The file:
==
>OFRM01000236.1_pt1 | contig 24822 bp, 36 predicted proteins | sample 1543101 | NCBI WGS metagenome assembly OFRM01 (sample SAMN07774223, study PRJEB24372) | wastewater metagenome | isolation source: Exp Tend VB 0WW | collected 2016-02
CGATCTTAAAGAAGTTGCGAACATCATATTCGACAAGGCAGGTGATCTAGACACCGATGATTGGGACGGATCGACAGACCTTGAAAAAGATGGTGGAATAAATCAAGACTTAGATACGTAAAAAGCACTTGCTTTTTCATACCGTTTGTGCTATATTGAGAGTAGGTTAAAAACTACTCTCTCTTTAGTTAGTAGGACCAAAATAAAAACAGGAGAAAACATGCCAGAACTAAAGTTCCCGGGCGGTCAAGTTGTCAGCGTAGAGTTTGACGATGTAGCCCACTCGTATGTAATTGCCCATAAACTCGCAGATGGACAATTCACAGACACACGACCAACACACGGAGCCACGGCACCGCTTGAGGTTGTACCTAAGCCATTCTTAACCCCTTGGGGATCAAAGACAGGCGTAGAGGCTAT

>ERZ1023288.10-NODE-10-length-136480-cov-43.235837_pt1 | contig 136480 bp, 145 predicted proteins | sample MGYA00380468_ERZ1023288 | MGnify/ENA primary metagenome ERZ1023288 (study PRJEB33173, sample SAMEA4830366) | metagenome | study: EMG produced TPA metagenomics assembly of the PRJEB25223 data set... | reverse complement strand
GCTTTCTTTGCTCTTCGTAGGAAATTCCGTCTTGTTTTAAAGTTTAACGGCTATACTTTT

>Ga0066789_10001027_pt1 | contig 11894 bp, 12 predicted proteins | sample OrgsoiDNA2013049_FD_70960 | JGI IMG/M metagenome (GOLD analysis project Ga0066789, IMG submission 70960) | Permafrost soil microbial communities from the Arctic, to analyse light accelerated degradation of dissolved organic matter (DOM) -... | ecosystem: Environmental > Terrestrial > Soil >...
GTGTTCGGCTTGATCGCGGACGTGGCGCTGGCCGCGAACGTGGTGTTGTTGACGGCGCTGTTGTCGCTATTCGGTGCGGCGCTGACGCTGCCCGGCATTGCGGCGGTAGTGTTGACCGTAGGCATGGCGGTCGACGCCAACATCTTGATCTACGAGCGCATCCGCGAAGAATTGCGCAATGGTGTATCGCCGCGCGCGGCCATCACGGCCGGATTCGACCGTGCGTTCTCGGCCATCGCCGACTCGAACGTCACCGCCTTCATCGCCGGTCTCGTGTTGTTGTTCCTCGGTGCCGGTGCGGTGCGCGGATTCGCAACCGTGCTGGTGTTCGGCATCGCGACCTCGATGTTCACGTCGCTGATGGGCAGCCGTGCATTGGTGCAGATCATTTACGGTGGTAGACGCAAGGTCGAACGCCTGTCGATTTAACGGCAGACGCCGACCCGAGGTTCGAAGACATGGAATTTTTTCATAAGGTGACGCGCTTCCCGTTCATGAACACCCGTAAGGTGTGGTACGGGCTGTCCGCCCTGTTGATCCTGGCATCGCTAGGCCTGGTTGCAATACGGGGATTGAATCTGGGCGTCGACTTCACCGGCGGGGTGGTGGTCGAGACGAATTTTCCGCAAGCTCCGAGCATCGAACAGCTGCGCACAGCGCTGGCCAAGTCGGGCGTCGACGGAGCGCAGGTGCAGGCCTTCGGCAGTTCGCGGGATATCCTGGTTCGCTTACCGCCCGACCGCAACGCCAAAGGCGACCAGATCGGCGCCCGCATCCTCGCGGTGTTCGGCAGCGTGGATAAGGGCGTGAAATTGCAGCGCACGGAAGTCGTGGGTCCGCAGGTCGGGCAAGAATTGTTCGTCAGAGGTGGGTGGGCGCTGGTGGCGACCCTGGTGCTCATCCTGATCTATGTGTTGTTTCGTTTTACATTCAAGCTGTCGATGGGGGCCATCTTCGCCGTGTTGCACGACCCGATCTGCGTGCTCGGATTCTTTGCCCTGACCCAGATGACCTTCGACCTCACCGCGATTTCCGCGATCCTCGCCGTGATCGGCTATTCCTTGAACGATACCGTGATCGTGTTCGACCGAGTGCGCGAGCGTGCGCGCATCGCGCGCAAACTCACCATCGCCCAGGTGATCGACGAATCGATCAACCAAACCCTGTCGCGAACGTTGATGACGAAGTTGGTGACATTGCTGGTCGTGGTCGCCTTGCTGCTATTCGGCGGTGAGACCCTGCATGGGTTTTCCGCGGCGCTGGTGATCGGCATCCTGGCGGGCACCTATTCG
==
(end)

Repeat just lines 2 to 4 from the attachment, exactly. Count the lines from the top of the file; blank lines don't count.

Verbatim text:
CGATCTTAAAGAAGTTGCGAACATCATATTCGACAAGGCAGGTGATCTAGACACCGATGATTGGGACGGATCGACAGACCTTGAAAAAGATGGTGGAATAAATCAAGACTTAGATACGTAAAAAGCACTTGCTTTTTCATACCGTTTGTGCTATATTGAGAGTAGGTTAAAAACTACTCTCTCTTTAGTTAGTAGGACCAAAATAAAAACAGGAGAAAACATGCCAGAACTAAAGTTCCCGGGCGGTCAAGTTGTCAGCGTAGAGTTTGACGATGTAGCCCACTCGTATGTAATTGCCCATAAACTCGCAGATGGACAATTCACAGACACACGACCAACACACGGAGCCACGGCACCGCTTGAGGTTGTACCTAAGCCATTCTTAACCCCTTGGGGATCAAAGACAGGCGTAGAGGCTAT

>ERZ1023288.10-NODE-10-length-136480-cov-43.235837_pt1 | contig 136480 bp, 145 predicted proteins | sample MGYA00380468_ERZ1023288 | MGnify/ENA primary metagenome ERZ1023288 (study PRJEB33173, sample SAMEA4830366) | metagenome | study: EMG produced TPA metagenomics assembly of the PRJEB25223 data set... | reverse complement strand
GCTTTCTTTGCTCTTCGTAGGAAATTCCGTCTTGTTTTAAAGTTTAACGGCTATACTTTT